This year we have record inflows to dams and rivers, a deep snow pack and all environmental assets are totally sodden. It is inconceivable that farmers on the Murray and Murrumbidgee Rivers have insufficient access to their irrigation water entitlements. Yet, on the Murray River, allocations are at 15 percent and on the Murrumbidgee, where I farm, they are currently at 57 percent.
On our farm, near Leeton in the Murrumbidgee Irrigation Area, we grow many different cereal crops such as wheat, corn, oats, barley, canola and rice. We also graze sheep. Others grow cotton, grapes, citrus, almonds, fruit and vegetable crops. Some also have pigs, cattle, goats and other grazing stock. All of us need access to our water entitlements via the NSW Office of water to be able to efficiently grow this bountiful produce. We also need to have a clear indication of our allocations by September so that we can complete our winter cropping/grazing programs and plan our summer cropping/grazing programs.
During the years of crippling drought, broad acre irrigators like us had little to no access to their water entitlements. Despite that fact, we were all expected to pay full asset charges based on 100% of our water entitlements.
We spent the entire year of 2007 on a zero allocation yet our water bill that year was over $50,000. We were informed that there was no water for our type of enterprise. When water supply is critical, that’s how the Water Sharing Plan works.
We were also informed that water bureaucracies still needed to have their income to maintain delivery systems: thus the need for us to continue to pay despite no water being delivered to our farms.
Because the recent drought was a long one, many of our friends and neighbours were not able to survive those financial burdens. Some were forced to sell everything and others forced to sell part of their entitlements in order to ‘hang on’ until circumstances changed. Sadly, very sadly, some could not bear to watch themselves lose everything their families had worked for and we lost good productive people in the worst possible way.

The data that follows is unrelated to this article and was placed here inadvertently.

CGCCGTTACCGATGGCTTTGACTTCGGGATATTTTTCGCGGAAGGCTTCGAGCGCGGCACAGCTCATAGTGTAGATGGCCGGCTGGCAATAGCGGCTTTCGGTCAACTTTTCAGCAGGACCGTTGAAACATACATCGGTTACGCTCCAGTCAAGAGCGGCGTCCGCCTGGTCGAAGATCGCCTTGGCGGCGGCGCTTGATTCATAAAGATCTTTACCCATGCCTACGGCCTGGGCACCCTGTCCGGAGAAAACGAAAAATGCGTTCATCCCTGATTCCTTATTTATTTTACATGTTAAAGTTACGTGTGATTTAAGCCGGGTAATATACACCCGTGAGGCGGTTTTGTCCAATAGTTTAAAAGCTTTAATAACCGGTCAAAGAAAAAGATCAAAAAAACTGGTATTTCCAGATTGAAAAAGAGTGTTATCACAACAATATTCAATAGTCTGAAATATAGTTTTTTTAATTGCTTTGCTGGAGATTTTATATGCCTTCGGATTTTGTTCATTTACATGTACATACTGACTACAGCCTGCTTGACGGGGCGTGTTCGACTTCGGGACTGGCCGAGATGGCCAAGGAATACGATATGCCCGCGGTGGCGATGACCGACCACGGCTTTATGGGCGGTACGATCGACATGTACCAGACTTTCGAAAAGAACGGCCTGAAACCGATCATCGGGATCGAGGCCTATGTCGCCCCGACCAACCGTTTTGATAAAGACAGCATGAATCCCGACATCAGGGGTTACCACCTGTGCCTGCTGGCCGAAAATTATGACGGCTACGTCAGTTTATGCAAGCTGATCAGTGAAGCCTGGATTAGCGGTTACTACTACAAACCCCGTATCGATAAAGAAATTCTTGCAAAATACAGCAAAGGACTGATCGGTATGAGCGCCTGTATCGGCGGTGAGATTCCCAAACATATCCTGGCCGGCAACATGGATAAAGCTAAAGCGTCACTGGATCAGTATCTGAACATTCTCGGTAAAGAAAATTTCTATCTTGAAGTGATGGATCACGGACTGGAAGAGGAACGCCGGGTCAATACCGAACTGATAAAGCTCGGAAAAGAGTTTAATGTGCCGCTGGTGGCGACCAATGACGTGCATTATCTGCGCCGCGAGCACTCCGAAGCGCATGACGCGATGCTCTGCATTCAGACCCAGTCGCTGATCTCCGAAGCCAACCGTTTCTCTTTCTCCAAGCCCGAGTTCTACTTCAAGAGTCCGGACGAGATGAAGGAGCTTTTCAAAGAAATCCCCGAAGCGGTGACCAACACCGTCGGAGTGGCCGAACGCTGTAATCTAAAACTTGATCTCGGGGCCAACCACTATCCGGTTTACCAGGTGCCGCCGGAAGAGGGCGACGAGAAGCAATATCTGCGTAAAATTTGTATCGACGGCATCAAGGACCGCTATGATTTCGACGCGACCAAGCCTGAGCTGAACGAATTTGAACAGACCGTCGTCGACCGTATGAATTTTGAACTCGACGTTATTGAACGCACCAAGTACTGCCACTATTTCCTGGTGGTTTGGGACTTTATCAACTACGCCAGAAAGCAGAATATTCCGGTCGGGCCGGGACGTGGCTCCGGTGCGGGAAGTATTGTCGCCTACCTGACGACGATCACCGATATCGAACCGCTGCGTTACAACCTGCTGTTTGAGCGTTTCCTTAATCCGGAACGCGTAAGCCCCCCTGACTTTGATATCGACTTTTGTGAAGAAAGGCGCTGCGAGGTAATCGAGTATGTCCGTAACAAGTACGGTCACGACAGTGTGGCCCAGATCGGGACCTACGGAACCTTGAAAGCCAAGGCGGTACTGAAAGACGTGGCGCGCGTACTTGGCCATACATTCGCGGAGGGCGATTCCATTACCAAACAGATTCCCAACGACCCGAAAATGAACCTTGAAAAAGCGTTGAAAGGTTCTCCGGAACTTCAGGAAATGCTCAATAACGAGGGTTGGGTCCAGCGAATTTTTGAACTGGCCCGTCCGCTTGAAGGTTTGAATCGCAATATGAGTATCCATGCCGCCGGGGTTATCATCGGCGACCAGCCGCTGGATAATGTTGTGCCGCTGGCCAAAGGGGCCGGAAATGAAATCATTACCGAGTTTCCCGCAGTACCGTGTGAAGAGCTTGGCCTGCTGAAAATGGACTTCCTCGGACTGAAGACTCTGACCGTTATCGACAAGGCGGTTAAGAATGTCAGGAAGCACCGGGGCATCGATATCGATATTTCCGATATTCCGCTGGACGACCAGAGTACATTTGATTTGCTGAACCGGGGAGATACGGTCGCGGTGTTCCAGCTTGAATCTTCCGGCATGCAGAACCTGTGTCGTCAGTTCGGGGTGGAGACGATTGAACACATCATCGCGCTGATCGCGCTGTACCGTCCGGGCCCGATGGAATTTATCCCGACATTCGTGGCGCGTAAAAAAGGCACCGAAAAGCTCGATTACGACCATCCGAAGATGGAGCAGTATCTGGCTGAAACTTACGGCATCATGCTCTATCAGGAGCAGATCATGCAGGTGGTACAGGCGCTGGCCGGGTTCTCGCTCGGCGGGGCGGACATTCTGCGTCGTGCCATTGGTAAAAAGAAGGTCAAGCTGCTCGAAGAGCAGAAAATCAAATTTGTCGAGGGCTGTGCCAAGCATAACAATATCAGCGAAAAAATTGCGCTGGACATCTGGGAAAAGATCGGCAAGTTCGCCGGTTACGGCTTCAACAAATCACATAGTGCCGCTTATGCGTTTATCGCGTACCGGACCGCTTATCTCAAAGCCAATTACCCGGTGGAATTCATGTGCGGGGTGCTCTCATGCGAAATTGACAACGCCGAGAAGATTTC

After years of crippling drought, followed by a season of significant floods, we desperately need to be able to plan confidently for the next few seasons. We know the circumstances have radically changed. Why are our water authorities refusing to recognise that?
Based on current conditions, we should reasonably expect 100% of allocation. Instead we have the NSW Office of Water arguing, by using computer models, that there ‘might’ be a water shortage. Due to some ‘intra state rules’ some water has even been ‘double dipped’ and counted twice in the storage facilities. These computer models and rules are being used to claim that farmers like us can have no secure access to our entitlements. Therefore, we can have no support from our water authorities to plan our farming programs.
Interestingly, while being informed there is shortage; farmers are also being informed that there is plenty of water for sale and they could buy that instead of complaining about low allocations.
I wonder if it has occurred to them that we think it is perfectly reasonable to be able to access the water we have already paid for, many times over, before we have to go out and buy more. Wouldn’t anyone?
I wonder if it has occurred to them that claiming there is a shortage and then claiming there is plenty for sale, appears duplicitous to those of us who are still waiting for our full allocations.
I wonder if they have even thought to consider the needs of the businesses they are supposed to be servicing/ supplying and who pay a significant portion of their wages.
If owners of water entitlements are denied reasonable access in a season like this one, something is wrong …. very wrong.
‘Adaptive Management’ is a concept enshrined in the NSW Water Management Act and has also been picked up as a ‘buzz phrase’ by Craig Knowles and the Murray Darling Basin Authority.
Considering all water -dependant environmental assets have roared back to life and there is obviously no water shortage anywhere except inside those computer models, the bureaucratic definition of “adaptive management” must be very different to mine.
Debbie Buller is a broad acre irrigator in the Murrumbidgee Irrigation Area and is currently the president of the Murrumbidgee Valley Food and Fibre Association.
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